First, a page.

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Tuesday, February 3, 1998 Published at 14:57 GMT


Intelligence agencies team up to tackle cost of crime
image: [ The MI6 building in London: the secret service will help tackle fraud ]
The MI6 building in London: the secret service will help tackle fraud

Britain's intelligence agencies are joining forces to tackle fraud and other crime carried out by West African gangs in the United Kingdom.

The National Criminal Intelligence Service initiative aims to reduce the 3.5bn it says is lost each year through fraud committed by the gangs.

[ image: This fake letter asked for 150,000]
This fake letter asked for 150,000
Other criminal activities attributed to the mainly Nigerian networks include cocaine dealing, illegal immigration rackets and confidence tricks.

One favoured tactic is to send persuasive letters to businesses asking for cash in return for getting money out of African countries such as Nigeria.

In just two months suspicious firms have handed over 35,000 letters to police.

It is thought at least one per cent of approaches result in cash being sent to the gangs.

[ image: Just some of the 35,000 letters from African conmen]
Just some of the 35,000 letters from African conmen
Detective Superintendent Bryan Drew, of NCIS, said: "The people who fall for these letters are from three categories - the greedy out to make a quick buck, those who think it is a legitimate approach and the vulnerable."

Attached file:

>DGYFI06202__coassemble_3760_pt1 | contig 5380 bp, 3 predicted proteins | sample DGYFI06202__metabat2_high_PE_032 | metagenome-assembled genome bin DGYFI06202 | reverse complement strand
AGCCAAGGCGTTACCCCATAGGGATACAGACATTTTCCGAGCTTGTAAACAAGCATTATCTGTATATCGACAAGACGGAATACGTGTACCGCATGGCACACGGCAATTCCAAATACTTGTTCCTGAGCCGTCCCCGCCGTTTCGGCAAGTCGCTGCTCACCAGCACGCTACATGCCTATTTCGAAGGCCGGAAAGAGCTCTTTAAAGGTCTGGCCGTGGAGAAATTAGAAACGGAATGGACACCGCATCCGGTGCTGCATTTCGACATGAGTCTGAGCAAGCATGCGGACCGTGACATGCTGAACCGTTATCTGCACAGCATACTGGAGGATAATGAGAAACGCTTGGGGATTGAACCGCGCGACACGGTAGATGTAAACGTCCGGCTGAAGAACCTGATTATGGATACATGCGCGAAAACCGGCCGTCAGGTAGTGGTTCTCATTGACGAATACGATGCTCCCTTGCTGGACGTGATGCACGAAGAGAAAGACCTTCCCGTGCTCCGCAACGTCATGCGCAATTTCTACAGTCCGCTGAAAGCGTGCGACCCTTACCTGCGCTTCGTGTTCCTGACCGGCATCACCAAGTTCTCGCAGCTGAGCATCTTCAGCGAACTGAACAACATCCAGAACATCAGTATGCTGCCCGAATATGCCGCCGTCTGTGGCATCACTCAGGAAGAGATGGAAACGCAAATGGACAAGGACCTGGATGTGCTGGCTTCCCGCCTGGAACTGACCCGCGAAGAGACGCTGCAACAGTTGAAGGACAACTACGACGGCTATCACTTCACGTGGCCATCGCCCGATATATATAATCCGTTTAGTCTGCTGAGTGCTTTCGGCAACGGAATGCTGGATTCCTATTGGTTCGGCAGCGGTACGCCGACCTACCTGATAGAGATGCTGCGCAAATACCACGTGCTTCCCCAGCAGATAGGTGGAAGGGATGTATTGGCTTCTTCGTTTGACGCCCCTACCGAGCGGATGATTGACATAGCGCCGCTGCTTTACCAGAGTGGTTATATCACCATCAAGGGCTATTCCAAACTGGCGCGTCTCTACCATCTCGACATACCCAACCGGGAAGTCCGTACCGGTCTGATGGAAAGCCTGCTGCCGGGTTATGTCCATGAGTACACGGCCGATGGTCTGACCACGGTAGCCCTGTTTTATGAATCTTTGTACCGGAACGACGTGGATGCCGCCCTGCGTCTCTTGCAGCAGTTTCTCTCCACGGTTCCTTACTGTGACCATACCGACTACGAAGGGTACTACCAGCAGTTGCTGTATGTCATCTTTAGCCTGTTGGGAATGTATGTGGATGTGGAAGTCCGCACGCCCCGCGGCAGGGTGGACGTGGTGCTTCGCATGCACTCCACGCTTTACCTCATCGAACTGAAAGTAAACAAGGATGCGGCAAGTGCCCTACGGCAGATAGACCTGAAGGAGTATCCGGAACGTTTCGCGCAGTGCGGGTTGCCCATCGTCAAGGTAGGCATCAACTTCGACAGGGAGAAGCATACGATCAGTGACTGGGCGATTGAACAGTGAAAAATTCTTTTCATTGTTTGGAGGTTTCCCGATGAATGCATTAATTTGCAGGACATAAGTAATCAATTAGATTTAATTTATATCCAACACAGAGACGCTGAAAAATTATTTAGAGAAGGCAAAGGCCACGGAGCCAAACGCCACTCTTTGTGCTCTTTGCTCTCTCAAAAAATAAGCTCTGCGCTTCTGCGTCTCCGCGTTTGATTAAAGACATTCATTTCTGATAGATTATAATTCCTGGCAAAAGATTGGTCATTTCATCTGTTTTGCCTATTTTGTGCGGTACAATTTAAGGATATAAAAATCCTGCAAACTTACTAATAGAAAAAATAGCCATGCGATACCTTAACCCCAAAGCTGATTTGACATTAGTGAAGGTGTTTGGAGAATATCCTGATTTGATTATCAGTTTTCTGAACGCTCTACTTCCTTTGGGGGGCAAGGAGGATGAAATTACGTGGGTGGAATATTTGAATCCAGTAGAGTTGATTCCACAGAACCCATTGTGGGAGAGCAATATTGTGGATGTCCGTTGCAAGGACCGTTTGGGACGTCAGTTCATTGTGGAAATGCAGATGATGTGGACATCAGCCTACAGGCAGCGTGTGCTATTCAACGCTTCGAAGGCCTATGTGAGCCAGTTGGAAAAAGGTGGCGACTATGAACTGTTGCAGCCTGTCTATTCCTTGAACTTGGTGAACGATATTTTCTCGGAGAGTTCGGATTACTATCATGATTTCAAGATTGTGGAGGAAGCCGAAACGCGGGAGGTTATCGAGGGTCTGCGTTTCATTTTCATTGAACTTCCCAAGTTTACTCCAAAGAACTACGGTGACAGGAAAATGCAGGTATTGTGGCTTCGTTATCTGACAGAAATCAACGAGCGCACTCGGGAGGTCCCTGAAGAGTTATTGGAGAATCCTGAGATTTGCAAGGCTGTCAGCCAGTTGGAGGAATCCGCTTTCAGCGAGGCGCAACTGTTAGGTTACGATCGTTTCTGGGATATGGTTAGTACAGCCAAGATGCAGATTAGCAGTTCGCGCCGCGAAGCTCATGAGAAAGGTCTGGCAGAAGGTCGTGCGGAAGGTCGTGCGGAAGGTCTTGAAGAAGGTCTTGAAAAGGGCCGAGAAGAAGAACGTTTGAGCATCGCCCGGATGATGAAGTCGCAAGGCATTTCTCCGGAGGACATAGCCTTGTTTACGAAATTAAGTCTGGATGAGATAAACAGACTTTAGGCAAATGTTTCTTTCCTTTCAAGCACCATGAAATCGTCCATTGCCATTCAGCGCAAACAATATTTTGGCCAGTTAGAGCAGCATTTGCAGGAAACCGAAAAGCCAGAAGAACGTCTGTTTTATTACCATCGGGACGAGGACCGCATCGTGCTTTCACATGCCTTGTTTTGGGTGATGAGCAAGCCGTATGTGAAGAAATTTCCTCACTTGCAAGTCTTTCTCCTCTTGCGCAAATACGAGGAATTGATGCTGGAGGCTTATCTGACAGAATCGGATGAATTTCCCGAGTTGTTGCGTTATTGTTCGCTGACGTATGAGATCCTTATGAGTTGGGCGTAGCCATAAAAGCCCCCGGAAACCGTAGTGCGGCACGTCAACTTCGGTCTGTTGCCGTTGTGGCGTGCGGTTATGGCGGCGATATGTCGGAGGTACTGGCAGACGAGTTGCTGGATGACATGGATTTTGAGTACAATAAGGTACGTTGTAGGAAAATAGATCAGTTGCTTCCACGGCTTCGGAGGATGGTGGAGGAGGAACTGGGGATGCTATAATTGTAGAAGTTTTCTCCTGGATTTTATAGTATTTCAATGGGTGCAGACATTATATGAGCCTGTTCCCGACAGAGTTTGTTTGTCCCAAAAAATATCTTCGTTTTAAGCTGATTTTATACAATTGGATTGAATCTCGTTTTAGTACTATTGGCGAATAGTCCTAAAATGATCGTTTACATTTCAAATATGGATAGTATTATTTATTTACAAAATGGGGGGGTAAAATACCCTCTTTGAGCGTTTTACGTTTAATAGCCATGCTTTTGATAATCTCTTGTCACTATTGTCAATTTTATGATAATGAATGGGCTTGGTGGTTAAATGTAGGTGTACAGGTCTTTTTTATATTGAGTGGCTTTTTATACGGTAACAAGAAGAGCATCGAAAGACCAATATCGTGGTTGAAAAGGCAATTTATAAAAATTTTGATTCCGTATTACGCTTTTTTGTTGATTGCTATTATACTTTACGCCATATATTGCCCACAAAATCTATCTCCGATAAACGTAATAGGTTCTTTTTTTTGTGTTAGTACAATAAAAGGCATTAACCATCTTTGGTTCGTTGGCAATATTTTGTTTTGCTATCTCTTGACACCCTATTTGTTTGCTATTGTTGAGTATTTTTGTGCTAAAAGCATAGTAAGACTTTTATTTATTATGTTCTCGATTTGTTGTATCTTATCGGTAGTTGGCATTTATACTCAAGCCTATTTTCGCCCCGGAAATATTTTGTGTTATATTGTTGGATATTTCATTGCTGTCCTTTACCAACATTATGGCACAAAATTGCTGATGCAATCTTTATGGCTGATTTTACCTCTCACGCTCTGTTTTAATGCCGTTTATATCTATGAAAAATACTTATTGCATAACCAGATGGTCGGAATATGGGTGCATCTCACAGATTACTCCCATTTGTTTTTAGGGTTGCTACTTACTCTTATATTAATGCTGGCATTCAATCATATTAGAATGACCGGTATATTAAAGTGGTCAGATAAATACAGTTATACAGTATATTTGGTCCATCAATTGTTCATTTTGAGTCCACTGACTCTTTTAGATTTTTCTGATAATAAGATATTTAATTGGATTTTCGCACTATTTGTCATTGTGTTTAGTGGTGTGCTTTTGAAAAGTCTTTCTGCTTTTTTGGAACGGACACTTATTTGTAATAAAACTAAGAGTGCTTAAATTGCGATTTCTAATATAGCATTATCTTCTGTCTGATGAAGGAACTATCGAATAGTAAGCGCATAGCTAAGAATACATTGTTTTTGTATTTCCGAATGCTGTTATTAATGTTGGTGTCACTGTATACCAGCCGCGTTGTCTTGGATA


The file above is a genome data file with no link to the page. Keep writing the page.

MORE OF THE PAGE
The discovery of members of fraud rings working inside British Government departments led to the new crackdown.

In one of the worst examples, a worker at the Department of Social Security was found to have created thousands of fake National Insurance numbers and identification cards to allow people to defraud the benefit system.

In such cases, the secret services MI5 and MI6 will work alongside the intelligence service and the armed forces, using bugging and surveillance techniques to gather evidence.

The NCIS says the Nigerian gangs, which have some members from the neighbouring state of Ghana, have evolved into worldwide organisations.

They have connections in Europe, the United States and Asia, which have hampered efforts to infiltrate and destroy them.

The new initiative includes setting up a special unit to liaise with the authorities in countries like Nigeria.

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